On Wednesday the Man Booker Prize’s longlist of 13 novels was announced. I never bother making predictions in advance of prize list announcements because inevitably I forget what was released during the eligibility period and I’m no good at squaring personal favorites with what a judging panel is likely to admire. See the Guardian’s photo essay and Karen’s thorough discussion at Booker Talk for more information about the nominees.
It turns out I’ve read and reviewed four of the longlisted books:
The Sellout by Paul Beatty for Shiny New Books: This is such an outrageous racial satire that I kept asking myself how Beatty got away with it. The Sellout struck a chord in America, but I’m slightly surprised that it’s also been received well in the UK.
The North Water by Ian McGuire for BookBrowse: A gritty, graphic novel about 19th-century whaling that traverses the open seas and the forbidding polar regions. It’s a powerful inquiry into human nature and the making of ethical choices in extreme circumstances.
Work Like Any Other by Virginia Reeves on Goodreads: I was meant to review this for BookBrowse but couldn’t rate it highly enough despite the competent writing. Between the blurb and the first paragraph, you already know everything that’s going to happen.
My Name Is Lucy Barton by Elizabeth Strout on Goodreads: I won a free copy through a Goodreads giveaway. I read this in one sitting on a plane ride and found it to be a powerful portrayal of the small connections that stand out in a life.
As for what’s next from the longlist, I finally have an excuse to read the copy of The Childhood of Jesus by J.M. Coetzee I won from Goodreads many moons ago – a sequel to which (The Schooldays of Jesus) is among the nominees. It’ll be my first Coetzee; if I like it I’ll be sure to read the follow-up book when it comes out in September.
I already knew I was interested in Eileen by Ottessa Moshfegh, a creepy debut novel about a misfit; All That Man Is by David Szalay, a linked short story collection about stages of men’s lives; and Do Not Say We Have Nothing by Madeleine Thien, set in Canada in the wake of the Tiananmen Square protests. I’ve only read one novel each by A.L. Kennedy and Deborah Levy and wasn’t hugely keen on either author’s style, but the subject matter of both Serious Sweet and Hot Milk is more tempting. I might seek them out from the library.
And then there’s the books I’d simply never heard of. Of these I’m most interested in His Bloody Project by Graeme Macrae Burnet, based on a true-life murder in Scotland in the 1860s, and The Many by Wyl Menmuir, a debut novella about a village newcomer.
The surprise omission for me is Sarah Perry’s The Essex Serpent. I might also have expected to see Julian Barnes, Adam Haslett, and maybe even Ann Patchett on the longlist.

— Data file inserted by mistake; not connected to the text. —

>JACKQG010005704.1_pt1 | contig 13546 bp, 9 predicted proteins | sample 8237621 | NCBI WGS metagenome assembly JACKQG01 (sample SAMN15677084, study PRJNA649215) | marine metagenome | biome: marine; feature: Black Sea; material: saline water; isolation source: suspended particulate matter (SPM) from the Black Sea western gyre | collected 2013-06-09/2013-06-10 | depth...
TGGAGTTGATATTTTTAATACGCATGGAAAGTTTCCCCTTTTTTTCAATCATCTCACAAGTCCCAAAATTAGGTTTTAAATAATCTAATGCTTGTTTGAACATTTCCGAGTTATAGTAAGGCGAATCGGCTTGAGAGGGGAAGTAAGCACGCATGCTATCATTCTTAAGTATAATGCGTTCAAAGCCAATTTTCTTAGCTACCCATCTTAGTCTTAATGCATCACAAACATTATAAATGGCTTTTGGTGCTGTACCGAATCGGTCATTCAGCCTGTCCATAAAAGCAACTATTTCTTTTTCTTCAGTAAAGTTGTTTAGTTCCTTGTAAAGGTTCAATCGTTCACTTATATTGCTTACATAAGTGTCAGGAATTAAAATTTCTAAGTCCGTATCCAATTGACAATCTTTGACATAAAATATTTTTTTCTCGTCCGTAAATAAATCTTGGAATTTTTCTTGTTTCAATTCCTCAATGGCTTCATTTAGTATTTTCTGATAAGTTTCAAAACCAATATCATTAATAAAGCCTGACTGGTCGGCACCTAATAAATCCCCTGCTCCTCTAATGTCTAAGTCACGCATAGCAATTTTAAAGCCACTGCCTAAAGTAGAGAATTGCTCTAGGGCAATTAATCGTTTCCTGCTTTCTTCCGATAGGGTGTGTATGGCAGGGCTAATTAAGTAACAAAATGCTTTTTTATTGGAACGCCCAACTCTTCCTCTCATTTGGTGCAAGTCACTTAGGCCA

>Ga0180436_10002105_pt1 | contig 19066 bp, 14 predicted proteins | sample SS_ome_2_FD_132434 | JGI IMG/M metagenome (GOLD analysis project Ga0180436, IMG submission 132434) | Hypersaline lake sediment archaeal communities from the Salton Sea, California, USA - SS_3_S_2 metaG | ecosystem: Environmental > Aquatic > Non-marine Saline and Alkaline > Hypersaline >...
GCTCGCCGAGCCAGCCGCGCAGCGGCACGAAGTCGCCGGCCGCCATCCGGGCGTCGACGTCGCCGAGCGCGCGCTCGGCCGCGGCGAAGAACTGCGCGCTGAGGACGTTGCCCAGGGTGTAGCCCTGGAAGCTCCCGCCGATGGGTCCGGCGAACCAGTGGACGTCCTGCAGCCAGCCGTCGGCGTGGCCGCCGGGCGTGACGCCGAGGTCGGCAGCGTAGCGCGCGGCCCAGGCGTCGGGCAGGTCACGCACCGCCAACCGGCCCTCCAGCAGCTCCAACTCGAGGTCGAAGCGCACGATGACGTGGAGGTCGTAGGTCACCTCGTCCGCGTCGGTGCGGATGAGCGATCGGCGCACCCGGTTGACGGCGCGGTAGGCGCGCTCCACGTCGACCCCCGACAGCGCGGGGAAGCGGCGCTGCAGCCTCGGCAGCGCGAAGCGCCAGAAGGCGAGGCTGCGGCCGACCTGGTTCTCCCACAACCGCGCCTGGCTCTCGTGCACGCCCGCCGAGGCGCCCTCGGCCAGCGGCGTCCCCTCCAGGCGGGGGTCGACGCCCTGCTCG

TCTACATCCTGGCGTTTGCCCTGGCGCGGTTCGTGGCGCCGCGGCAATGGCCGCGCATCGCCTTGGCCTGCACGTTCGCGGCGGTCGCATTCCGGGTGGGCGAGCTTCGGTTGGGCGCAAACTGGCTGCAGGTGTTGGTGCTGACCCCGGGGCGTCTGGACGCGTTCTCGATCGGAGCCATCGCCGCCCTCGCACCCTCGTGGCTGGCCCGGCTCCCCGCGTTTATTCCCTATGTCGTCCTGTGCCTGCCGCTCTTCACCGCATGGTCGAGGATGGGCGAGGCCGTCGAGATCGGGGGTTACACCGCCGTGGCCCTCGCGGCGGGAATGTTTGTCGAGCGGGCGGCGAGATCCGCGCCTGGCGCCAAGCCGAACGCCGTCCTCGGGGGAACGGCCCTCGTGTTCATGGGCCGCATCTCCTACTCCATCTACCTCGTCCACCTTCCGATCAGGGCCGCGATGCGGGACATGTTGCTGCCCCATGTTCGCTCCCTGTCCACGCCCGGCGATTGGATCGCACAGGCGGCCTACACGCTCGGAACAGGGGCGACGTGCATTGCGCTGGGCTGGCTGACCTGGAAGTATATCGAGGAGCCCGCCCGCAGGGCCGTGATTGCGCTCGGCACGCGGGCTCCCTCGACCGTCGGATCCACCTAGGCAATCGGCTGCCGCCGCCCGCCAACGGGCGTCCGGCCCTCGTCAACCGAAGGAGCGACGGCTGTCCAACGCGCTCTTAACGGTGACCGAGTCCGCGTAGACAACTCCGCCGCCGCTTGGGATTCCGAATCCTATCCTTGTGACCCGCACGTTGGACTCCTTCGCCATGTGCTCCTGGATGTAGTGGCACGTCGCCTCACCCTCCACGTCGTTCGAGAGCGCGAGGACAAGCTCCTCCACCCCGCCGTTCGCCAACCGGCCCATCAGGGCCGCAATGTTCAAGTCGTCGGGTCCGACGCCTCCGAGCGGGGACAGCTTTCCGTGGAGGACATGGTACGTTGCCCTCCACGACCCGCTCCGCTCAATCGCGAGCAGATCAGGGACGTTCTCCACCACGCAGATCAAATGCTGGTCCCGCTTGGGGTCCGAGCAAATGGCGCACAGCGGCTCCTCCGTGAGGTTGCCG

We’ve found a new rental house and hope to move in on August 15, but we’re waiting for our reference check to be complete and the tenancy contract to be drawn up before we can start doing official things like hire movers, change our address with a zillion service providers, and start packing in earnest.
This past week I’ve busied myself with comparing removals quotes and doing pre-packing tasks I’ve tried to convince myself are useful, like sorting through drawers of mementoes, assessing what’s in storage under the beds, and shifting some unwanted possessions through Freegle, a local web forum for giving away free stuff. So far I’ve gotten rid of a spice rack, 11 empty bottles, 55 empty CD cases, a cat tower plus some food and toys our fussy cat won’t use, and a wildly popular picnic hamper (11 offers came through!). It’s really gratifying to see things go to a good home.
Alas, we did also have to take some items to the local recycling center this weekend, which always seems like something of a failure, but no one’s going to want a broken vacuum cleaner and printer. My hope is that the small appliances dumped there will at least be mined for parts, so it’s better than sending them to landfill.
The weekend has also included berry picking at the local pick-your-own farm and making a summer pudding, a labor-intensive but delicious annual tradition. Plus this afternoon we’re off to Northampton to meet our newest nephew, born on the 20th.
I did finally start boxing up books last night. Much as I love my print library, it’s dispiriting just how much space it takes up. It took five boxes just to empty the small spare room bookcase! Before packing anything I did another full inventory of unread books in the flat and came up with a total of 205, higher than last time but not too bad considering the review books I’ve acquired recently as well as the secondhand shopping I’ve done. I’ve made good progress in my attempt to read mostly books I own for the summer, but it’s a resolution that will have to carry over into the autumn and winter.
The one thing that might scupper me in that plan is that, although we’re only moving 45 minutes away, we’ll be in a new council area where library reservations are free! For years I’ve been a part of library systems where it costs 40 or 50 pence to reserve each book, so I’ve kept holds to an absolute minimum. But from now on you can be sure I’ll be putting myself on the waiting list for every new and forthcoming book that appeals to me! Expect the monthly Library Checkout posts to resume by September.